Start the new year by making good backups of your data. This is always good advice, but it holds new urgency given the increased tension between Iran and the United States. And "good" backups means backups that are current, easy to access, and easy to use for restoration. It might not hurt to take a few screen grabs of your online banking accounts, so you have paper records of your financial life. Also, add a heaping dose of skepticism to anything you read on social media—for that matter, any media—as disinformation campaigns will almost certainly arise.
That's the smartest strategy most of us can deploy in the face of a warning issued Saturday by the Department of Homeland Security about potential retribution from Iran that might take the form of cyberattacks.
The warning came as U.S. officials try to prepare the American public for attacks coming from Iran or Iran-supported proxies as retribution for the killing of Iranian military commander Qassem Soleimani.
"Iran maintains a robust cyber program and can execute cyber attacks against the United States," the warning says. "Iran is capable, at a minimum, of carrying out attacks with temporary disruptive effects against critical infrastructure in the United States."
It's unclear that Iran has the capability to conduct a major attack on the U.S. power grid or other critical infrastructure. Still, it wouldn't hurt to prepare for potential electrical disruptions by having some extra cash on hand and a full tank of gas in the car.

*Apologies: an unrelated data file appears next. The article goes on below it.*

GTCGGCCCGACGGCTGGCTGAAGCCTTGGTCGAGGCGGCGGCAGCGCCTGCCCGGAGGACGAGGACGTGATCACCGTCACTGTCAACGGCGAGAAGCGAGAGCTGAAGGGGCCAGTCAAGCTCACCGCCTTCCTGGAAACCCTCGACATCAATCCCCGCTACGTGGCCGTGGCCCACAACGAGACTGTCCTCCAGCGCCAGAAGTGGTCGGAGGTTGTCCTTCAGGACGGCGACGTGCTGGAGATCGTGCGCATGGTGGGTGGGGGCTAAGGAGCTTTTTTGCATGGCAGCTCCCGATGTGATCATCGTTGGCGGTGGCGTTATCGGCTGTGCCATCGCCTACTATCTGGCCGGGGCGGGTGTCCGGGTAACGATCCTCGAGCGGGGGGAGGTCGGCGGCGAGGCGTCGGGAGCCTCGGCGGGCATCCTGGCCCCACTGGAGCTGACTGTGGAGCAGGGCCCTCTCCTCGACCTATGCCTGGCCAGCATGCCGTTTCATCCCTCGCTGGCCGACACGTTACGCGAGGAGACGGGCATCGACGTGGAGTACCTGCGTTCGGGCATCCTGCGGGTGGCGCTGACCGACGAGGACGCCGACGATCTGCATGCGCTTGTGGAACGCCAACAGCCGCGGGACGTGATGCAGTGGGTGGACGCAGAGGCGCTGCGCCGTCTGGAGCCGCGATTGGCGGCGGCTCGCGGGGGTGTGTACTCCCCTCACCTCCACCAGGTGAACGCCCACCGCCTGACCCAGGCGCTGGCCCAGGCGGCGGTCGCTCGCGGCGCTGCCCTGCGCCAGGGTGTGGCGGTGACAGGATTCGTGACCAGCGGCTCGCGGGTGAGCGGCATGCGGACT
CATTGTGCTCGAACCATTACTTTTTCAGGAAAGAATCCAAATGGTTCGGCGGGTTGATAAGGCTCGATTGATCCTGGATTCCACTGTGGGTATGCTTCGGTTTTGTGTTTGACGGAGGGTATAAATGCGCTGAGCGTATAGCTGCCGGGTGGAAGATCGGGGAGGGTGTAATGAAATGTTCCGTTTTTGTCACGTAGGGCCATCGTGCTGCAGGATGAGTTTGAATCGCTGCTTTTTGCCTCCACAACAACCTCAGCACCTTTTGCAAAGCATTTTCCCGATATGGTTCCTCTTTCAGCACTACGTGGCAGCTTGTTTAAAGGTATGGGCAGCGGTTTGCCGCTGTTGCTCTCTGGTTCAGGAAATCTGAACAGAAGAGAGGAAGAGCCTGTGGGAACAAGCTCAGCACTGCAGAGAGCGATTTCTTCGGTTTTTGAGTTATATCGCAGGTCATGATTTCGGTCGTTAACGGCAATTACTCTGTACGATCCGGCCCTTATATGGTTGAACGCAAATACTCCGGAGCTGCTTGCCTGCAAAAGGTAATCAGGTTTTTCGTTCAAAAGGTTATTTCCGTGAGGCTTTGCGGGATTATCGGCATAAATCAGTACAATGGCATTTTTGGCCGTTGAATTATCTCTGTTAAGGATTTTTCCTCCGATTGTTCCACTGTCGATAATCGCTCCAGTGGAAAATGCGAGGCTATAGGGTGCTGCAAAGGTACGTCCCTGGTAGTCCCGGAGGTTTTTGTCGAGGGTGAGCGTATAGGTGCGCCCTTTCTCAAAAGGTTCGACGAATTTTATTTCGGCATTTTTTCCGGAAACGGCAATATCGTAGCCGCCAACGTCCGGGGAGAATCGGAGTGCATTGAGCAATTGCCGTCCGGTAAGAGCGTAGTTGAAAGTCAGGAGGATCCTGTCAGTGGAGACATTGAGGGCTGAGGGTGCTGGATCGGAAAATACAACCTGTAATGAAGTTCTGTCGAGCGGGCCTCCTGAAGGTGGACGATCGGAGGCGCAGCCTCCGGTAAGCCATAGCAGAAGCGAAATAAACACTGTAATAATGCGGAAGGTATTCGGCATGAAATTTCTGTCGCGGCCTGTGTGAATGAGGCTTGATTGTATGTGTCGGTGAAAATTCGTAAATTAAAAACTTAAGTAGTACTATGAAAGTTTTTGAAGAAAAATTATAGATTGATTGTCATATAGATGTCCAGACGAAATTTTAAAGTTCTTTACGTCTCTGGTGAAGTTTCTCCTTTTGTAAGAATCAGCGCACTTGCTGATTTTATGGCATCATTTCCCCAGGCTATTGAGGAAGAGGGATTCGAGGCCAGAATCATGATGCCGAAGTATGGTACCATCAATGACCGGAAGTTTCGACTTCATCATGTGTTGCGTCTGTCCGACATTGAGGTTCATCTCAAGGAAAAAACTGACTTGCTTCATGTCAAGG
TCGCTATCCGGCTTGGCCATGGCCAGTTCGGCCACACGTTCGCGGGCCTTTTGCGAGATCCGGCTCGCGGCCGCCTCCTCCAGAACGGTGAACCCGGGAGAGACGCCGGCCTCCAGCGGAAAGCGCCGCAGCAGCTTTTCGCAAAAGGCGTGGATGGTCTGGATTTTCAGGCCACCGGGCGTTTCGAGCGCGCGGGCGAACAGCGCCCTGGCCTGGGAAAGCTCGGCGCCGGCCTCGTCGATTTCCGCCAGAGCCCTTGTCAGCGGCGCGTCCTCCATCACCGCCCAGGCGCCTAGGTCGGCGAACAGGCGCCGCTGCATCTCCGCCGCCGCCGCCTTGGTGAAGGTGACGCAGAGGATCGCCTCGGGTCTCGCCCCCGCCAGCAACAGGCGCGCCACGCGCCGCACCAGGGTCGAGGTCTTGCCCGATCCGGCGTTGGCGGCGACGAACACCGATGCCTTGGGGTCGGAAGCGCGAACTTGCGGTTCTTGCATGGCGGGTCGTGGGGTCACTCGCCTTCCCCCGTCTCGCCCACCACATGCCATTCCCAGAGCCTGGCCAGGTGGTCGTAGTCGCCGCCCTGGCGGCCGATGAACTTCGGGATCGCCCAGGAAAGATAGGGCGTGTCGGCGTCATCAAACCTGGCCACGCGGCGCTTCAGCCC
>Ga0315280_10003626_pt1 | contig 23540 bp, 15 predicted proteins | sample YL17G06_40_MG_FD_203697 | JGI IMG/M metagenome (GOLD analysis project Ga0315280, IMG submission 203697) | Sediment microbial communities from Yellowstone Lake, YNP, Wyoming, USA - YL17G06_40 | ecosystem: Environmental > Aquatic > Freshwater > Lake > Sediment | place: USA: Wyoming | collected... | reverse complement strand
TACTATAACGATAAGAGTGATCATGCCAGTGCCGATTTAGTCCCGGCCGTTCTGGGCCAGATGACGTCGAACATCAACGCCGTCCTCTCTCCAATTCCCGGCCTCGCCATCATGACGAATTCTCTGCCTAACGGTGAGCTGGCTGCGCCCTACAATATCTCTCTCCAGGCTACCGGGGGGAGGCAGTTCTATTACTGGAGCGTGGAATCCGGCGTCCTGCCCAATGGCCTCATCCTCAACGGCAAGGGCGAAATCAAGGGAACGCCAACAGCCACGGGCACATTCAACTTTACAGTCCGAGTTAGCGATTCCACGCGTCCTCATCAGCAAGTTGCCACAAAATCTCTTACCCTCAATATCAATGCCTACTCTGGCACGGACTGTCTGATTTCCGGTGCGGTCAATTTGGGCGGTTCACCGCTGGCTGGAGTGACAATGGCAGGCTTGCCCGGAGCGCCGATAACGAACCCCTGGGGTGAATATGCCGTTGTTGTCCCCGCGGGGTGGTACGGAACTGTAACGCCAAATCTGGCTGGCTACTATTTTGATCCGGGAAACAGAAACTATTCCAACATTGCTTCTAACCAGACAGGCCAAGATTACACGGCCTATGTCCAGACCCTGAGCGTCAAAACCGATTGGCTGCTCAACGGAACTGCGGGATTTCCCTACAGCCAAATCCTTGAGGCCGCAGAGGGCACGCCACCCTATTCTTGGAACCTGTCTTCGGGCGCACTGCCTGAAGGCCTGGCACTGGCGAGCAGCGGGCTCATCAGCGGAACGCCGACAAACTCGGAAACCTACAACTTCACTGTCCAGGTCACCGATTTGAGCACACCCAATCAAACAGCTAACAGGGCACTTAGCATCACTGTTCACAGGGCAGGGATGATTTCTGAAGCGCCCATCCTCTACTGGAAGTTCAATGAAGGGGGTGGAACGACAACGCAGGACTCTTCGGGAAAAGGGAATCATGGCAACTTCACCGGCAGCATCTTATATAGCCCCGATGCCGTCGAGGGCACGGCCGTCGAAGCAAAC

Hackers either acting at the direction of Iran or on their own could take a number of other steps to inflict digital damage on U.S interests and U.S. citizens. Back in June, well before the current increased tensions between Iran and the U.S., the Department of Homeland Security's Cybersecurity and Infrastructure Security Agency issued a sharply-worded warning about Iranian hackers targeting U.S. industries and government agencies with so-called "wiper" attacks, intended to destroy digital assets.
"CISA is aware of a recent rise in malicious cyber activity directed at United States industries and government agencies by Iranian regime actors and proxies," the agency wrote. "Iranian regime actors and proxies are increasingly using destructive 'wiper' attacks, looking to do much more than just steal data and money. These efforts are often enabled through common tactics like spear phishing, password spraying, and credential stuffing. What might start as an account compromise, where you think you might just lose data, can quickly become a situation where you've lost your whole network."
The agency recommended consumers take extra steps to be alert to such attacks, and to report them to Homeland Security immediately at this site.
Saturday's warning was less specific, but more wide-ranging.
"Iran likely views terrorist activities as an option to deter or retaliate against its perceived adversaries. In many instances, Iran has targeted United States interests through its partners such as Hizballah," Homeland Security warned. "Homegrown Violent Extremists could capitalize on the heightened tensions to launch individual attacks."